Evaluating Power Building: A Paradigm Shift for Evaluators
Power building has long been a fundamental practice and objective of grassroots-led change efforts. Through power building, grassroots actors contest and disrupt existing power arrangements, seeking to gain and redistribute power to individuals and communities most impacted by injustice and inequities.
In our article, “Evaluating power building: Concepts and considerations for advocacy evaluators,” Margaret Post and I make the case that power building has long been overlooked by the evaluation sector and represents a paradigm shift for advocacy evaluators. Evaluating power building means a fundamental reorientation and expansion in our understanding of social change goals, outcomes, strategies, and actors.
Throughout the article, we share concepts and considerations for evaluators who are tasked with assessing power-building efforts. We demonstrate how these concepts and considerations played out in an evaluation of the power-building efforts of nine community organizations in the Community Change Power in Places initiative. We conclude the article with four critical learnings about the evaluation of power building.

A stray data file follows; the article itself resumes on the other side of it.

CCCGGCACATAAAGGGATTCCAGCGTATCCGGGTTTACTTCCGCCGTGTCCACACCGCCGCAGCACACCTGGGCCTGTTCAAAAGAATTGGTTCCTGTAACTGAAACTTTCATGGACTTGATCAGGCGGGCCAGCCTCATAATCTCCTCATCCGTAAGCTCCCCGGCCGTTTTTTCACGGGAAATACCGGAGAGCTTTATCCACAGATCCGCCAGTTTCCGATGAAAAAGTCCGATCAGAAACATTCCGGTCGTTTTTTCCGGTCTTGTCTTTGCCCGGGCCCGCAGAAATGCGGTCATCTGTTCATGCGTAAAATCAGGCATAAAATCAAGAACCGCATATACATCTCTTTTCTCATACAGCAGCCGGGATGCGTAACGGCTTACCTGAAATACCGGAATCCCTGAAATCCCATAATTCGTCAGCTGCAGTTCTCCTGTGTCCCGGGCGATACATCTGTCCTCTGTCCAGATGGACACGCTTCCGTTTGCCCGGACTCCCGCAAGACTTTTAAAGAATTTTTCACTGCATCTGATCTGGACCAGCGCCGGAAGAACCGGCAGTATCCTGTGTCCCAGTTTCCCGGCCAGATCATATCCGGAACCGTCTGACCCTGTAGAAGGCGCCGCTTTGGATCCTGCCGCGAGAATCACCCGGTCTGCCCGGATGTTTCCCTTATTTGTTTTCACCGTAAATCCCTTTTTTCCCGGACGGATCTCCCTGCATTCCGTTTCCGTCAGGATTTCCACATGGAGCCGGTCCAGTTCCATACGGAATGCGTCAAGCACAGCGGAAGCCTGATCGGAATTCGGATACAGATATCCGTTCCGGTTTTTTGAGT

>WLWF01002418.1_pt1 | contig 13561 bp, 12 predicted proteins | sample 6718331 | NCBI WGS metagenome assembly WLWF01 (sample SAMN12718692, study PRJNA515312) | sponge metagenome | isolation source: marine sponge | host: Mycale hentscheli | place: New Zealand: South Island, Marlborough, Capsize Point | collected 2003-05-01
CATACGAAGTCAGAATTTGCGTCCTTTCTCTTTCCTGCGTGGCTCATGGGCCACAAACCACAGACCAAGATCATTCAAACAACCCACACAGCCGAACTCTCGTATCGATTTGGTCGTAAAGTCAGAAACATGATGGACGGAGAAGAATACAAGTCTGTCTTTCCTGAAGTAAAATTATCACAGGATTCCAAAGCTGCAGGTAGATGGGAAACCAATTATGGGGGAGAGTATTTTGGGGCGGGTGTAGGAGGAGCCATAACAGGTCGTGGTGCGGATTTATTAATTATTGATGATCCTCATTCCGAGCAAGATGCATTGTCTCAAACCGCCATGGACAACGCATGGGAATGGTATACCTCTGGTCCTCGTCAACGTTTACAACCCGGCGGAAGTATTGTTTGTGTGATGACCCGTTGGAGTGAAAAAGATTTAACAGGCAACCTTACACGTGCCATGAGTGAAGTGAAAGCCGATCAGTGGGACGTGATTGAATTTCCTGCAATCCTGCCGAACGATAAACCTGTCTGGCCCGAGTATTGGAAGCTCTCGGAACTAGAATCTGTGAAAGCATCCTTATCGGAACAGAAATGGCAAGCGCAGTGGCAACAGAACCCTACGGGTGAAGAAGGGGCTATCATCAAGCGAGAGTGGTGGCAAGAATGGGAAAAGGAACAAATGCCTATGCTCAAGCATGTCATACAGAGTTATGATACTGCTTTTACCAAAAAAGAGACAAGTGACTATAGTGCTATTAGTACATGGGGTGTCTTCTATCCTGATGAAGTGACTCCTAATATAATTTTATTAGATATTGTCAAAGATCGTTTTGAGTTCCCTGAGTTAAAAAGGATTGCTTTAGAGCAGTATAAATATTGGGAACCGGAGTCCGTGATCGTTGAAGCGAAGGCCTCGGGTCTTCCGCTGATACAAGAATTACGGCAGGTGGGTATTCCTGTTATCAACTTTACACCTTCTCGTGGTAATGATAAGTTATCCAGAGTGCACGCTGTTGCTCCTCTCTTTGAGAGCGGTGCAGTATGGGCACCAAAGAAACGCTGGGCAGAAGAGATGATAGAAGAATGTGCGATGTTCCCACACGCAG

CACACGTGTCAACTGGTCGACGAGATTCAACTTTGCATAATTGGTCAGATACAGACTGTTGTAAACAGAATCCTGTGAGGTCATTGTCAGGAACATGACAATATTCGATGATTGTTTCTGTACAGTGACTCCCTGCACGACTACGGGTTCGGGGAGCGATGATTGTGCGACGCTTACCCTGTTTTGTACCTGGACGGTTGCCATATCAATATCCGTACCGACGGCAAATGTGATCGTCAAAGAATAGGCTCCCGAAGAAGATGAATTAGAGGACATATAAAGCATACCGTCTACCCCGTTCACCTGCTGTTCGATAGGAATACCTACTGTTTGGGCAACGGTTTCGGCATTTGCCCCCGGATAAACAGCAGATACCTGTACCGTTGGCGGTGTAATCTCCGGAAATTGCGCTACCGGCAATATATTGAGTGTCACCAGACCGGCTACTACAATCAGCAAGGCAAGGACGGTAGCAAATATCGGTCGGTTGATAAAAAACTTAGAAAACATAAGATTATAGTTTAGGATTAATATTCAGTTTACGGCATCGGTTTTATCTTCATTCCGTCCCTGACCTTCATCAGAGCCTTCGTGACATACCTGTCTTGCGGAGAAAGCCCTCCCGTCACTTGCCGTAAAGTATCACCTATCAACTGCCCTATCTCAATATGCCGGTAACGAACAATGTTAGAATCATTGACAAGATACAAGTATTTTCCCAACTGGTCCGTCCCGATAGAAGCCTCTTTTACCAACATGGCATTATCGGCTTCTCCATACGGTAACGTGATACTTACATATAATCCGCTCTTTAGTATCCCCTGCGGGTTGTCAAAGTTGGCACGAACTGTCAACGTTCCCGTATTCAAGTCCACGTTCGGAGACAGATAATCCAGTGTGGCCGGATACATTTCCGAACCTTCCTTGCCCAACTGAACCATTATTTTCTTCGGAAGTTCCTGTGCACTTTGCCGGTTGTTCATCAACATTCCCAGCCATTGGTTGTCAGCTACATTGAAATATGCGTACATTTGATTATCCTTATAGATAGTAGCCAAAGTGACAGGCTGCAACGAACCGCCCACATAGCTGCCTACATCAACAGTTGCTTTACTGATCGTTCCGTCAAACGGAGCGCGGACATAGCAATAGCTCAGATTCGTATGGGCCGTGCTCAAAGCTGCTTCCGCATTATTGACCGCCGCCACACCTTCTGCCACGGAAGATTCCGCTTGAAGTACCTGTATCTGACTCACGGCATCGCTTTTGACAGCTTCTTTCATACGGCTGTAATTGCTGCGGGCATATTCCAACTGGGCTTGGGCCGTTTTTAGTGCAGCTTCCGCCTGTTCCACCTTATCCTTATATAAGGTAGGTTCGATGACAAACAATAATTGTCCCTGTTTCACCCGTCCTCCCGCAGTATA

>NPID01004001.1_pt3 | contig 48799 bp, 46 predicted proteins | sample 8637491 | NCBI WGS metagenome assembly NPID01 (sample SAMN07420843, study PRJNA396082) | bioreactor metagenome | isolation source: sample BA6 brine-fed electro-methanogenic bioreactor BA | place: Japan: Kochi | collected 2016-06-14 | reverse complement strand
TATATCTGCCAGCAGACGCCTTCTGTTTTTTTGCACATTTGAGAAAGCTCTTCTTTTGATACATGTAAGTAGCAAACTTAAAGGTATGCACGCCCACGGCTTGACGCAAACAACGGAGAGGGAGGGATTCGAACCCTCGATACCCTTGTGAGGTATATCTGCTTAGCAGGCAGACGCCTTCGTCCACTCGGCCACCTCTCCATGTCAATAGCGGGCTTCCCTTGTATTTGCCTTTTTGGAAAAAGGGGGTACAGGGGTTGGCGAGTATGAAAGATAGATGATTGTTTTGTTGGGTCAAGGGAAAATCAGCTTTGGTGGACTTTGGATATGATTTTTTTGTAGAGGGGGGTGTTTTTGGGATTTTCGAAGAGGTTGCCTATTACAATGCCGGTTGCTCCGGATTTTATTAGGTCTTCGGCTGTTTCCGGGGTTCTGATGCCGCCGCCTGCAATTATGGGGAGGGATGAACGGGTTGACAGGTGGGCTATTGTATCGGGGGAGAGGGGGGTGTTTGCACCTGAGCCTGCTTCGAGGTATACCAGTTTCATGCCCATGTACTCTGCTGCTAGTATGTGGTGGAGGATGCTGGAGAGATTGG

- Because power building is, at its core, about the pursuit of greater equity and justice, equity must be central to evaluation designs. The approach, methods, and practice of evaluations about power building should be in service to equity.
- In the evaluation of power building, we need to look beyond policy wins and expand conceptions of the successes and outcomes of power building. Power building is not just about achieving changes in policies and material conditions. Power building can also shape the interpersonal, spiritual, and psychological dimensions of individual and community life.
- Power building is a process that is dynamic, nonlinear, and long-term. Organizations do not build power through one campaign or action through a single win. It can take years of organizing and collective action to build power.
- Broaden your analytic lens to consider how a wide range of actors contribute to power-building efforts including organizations, communities, and individuals.